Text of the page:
side by the sea, and on the other by a deep fresh-water loch, he saw some huge object in front of, and moving towards him. What was he to do? He was sure it was no earthly thing that was steadily coming towards him. He could not go to either side, and to turn his back to an evil thing he had heard was the most dangerous position of all. So Tammie said to himself, "The Lord be aboot me, any tak' care o' me, as I am oot on no evil intent this night!" Tammie was always regarded as rough and foolhardy. He determined, as the best of two evils, to face the foe, and so walked resolutely yet slowly forward. He soon discovered to his horror that the gruesome creature approaching him was none other than the dreaded Nuckelavee. The lower part of this terrible monster, as seen by Tammie, was like a great horse with flappers like fins about his legs, with a mouth as wide as a whale's, from whence came breath like steam from a brewing-kettle. He had but one eye, and that as red as fire. On him sat, or rather seemed to grow from his back, a huge man with no legs, and arms that reached nearly to the ground. His head was as big as a clue of simmons that is a clue of straw ropes, generally about three feet in diameter, and this huge head kept rolling from one shoulder to the other as if it meant to tumble off. But, what to Tammie appeared most horrible of all, was that the monster was skinless. This utter want of skin added much to the terrific appearance of the creature's naked body. The whole surface of it showed only red raw flesh, in which Tammie saw blood, black as tar, running through yellow veins, and great white sinews, thick as horse tethers, twisting, stretching, and contracting as the monster moved. Tammie went slowly on in mortal terror, his hair on end, a cold sensation like a film of ice between his scalp and his skull, and a cold sweat bursting from every pore. He knew it was useless to flee, and he said, if he had to die, he would rather see who killed him than die with his back to the foe. In all his terror Tammie remembered what he had heard of Nuckelavee's dislike to fresh water, and, therefore, took that side of the road nearest to the loch. The awful moment came when the lower part of the head of the monster got abreast of Tammie. The mouth of the monster yawned like a bottomless pit. Tammie found its hot breath like fire on his face: the long arms stretched out to seize the unhappy man. To avoid, if possible, the monster's clutch, Tammie swerved as near as he could to the loch. In doing so, one of his feet went into the loch, splashing up some water on the foreleg of the monster, whereat the horse gave a snort like thunder and shied over to the other side of the road, and Tammie felt the wind of Nuckelavee's clutches as he narrowly escaped the monster's grip. Tammie saw his opportunity, and ran with all his might. Sore need had he to run, for Nuckelavee turned and galloped after him, bellowing with a sound like the roaring of the sea. In front of Tammie lay a rivulet, through which the surplus water of the loch found its way to the sea, and Tammie knew, if he could only cross the running water, he was safe, so he strained every nerve. As he reached the near bank, another clutch was made at him by the long arms. Tammie made a desperate spring and reached the other side, leaving his bonnet in the monster's clutches. Nuckelavee gave a wild unearthly yell of disappointed rage as Tammie fell senseless--on the safe side of the water.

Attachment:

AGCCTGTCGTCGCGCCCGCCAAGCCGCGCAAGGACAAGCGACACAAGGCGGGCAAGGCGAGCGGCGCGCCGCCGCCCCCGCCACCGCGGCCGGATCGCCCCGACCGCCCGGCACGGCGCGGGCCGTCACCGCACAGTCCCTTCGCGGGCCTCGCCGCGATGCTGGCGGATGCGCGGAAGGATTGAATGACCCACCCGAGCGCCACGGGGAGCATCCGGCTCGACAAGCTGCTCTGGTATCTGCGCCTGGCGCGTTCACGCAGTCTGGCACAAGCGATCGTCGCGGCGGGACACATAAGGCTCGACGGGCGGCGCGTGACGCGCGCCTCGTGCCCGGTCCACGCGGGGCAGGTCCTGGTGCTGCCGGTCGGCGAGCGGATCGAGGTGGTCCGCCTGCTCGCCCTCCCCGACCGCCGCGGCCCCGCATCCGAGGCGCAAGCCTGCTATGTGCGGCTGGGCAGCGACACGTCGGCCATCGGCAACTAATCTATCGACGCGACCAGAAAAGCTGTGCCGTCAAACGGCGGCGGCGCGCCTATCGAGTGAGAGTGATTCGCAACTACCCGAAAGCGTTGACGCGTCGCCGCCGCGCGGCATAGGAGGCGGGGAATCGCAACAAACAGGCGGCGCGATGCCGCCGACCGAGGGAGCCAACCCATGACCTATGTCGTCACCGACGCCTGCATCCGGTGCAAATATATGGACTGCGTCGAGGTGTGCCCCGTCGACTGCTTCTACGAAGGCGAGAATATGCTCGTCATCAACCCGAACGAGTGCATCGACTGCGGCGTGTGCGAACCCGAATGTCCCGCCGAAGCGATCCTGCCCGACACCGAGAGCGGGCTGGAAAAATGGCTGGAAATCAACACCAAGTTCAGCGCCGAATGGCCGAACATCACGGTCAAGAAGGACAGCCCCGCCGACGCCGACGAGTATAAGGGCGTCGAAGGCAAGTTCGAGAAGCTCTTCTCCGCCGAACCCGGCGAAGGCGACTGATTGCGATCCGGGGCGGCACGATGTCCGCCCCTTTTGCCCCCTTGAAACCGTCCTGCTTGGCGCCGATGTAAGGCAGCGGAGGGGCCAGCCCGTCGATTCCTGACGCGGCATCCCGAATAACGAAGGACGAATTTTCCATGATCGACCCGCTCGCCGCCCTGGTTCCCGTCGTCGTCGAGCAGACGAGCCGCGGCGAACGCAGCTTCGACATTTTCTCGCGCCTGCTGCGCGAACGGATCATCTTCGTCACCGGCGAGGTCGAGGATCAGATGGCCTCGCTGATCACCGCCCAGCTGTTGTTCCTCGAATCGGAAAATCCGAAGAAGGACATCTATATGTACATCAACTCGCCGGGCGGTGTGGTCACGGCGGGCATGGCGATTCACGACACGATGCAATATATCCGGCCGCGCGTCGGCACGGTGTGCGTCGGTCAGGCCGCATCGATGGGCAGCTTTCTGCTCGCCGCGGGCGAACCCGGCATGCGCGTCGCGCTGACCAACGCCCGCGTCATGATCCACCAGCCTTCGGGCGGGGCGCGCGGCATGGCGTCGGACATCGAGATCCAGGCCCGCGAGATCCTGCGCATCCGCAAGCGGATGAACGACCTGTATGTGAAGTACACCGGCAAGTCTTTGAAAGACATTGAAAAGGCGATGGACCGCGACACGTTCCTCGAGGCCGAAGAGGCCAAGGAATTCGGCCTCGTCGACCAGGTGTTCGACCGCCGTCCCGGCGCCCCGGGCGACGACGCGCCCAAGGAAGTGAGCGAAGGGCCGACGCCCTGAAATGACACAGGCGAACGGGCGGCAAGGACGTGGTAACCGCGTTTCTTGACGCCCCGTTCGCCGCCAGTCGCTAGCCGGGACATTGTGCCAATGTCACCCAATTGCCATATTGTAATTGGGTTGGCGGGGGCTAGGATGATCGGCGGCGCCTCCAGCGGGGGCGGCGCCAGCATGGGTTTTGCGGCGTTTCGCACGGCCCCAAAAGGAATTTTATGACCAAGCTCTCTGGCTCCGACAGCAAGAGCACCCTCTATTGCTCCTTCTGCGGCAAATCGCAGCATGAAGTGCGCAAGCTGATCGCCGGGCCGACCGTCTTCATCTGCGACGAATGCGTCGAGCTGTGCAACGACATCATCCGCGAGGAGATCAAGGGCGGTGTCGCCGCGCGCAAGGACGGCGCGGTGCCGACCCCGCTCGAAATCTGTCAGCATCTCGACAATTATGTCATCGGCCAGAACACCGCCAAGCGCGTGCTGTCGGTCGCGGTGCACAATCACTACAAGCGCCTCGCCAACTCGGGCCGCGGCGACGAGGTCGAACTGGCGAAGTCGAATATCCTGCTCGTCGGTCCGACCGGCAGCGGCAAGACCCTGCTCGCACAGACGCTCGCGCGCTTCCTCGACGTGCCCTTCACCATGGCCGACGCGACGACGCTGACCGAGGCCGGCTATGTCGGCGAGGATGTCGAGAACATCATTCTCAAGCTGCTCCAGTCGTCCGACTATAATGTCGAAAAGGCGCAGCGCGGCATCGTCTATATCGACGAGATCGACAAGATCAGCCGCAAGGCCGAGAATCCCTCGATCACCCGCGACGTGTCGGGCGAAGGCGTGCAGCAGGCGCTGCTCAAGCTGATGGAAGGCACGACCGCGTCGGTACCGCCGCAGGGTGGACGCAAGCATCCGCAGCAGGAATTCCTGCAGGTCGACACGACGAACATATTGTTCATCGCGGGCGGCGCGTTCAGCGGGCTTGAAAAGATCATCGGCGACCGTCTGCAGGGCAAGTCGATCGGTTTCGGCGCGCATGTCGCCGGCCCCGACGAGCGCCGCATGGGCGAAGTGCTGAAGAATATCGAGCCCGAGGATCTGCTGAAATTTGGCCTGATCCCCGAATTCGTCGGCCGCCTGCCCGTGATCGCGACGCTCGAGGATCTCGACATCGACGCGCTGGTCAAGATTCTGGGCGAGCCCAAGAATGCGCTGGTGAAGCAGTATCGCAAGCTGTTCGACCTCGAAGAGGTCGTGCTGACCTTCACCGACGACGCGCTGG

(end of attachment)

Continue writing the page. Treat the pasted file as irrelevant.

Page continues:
Now aren't you glad you visited and read my scary tale? Thanks for coming. Oh, and have a safe Samhain!